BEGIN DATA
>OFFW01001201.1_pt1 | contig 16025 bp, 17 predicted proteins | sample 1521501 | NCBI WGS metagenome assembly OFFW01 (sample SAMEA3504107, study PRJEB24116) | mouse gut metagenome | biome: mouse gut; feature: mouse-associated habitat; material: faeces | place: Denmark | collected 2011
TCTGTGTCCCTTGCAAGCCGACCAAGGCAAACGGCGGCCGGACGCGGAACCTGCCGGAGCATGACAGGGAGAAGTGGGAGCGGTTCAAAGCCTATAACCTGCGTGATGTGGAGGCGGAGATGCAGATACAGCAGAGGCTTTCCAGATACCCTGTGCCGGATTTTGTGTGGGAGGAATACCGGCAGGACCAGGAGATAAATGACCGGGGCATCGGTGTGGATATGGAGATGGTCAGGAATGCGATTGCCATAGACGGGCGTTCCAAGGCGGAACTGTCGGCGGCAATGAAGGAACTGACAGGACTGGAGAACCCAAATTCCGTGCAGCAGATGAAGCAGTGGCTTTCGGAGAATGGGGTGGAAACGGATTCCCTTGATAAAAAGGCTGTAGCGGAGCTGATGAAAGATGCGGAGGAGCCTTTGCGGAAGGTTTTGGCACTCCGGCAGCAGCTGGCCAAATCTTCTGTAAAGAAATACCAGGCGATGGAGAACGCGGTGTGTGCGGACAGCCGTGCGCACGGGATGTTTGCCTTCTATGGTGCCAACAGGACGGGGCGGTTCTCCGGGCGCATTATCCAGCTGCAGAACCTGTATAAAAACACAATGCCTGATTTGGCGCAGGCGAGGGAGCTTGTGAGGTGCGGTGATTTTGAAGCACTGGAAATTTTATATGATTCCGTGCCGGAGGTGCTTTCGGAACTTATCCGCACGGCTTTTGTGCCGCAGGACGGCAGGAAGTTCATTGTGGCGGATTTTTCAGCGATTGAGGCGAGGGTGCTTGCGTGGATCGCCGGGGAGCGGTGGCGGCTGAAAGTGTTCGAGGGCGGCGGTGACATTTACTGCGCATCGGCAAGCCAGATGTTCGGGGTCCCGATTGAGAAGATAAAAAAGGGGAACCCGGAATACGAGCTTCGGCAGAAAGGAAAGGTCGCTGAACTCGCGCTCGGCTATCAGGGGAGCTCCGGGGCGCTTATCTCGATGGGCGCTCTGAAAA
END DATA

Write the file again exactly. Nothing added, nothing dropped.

>OFFW01001201.1_pt1 | contig 16025 bp, 17 predicted proteins | sample 1521501 | NCBI WGS metagenome assembly OFFW01 (sample SAMEA3504107, study PRJEB24116) | mouse gut metagenome | biome: mouse gut; feature: mouse-associated habitat; material: faeces | place: Denmark | collected 2011
TCTGTGTCCCTTGCAAGCCGACCAAGGCAAACGGCGGCCGGACGCGGAACCTGCCGGAGCATGACAGGGAGAAGTGGGAGCGGTTCAAAGCCTATAACCTGCGTGATGTGGAGGCGGAGATGCAGATACAGCAGAGGCTTTCCAGATACCCTGTGCCGGATTTTGTGTGGGAGGAATACCGGCAGGACCAGGAGATAAATGACCGGGGCATCGGTGTGGATATGGAGATGGTCAGGAATGCGATTGCCATAGACGGGCGTTCCAAGGCGGAACTGTCGGCGGCAATGAAGGAACTGACAGGACTGGAGAACCCAAATTCCGTGCAGCAGATGAAGCAGTGGCTTTCGGAGAATGGGGTGGAAACGGATTCCCTTGATAAAAAGGCTGTAGCGGAGCTGATGAAAGATGCGGAGGAGCCTTTGCGGAAGGTTTTGGCACTCCGGCAGCAGCTGGCCAAATCTTCTGTAAAGAAATACCAGGCGATGGAGAACGCGGTGTGTGCGGACAGCCGTGCGCACGGGATGTTTGCCTTCTATGGTGCCAACAGGACGGGGCGGTTCTCCGGGCGCATTATCCAGCTGCAGAACCTGTATAAAAACACAATGCCTGATTTGGCGCAGGCGAGGGAGCTTGTGAGGTGCGGTGATTTTGAAGCACTGGAAATTTTATATGATTCCGTGCCGGAGGTGCTTTCGGAACTTATCCGCACGGCTTTTGTGCCGCAGGACGGCAGGAAGTTCATTGTGGCGGATTTTTCAGCGATTGAGGCGAGGGTGCTTGCGTGGATCGCCGGGGAGCGGTGGCGGCTGAAAGTGTTCGAGGGCGGCGGTGACATTTACTGCGCATCGGCAAGCCAGATGTTCGGGGTCCCGATTGAGAAGATAAAAAAGGGGAACCCGGAATACGAGCTTCGGCAGAAAGGAAAGGTCGCTGAACTCGCGCTCGGCTATCAGGGGAGCTCCGGGGCGCTTATCTCGATGGGCGCTCTGAAAA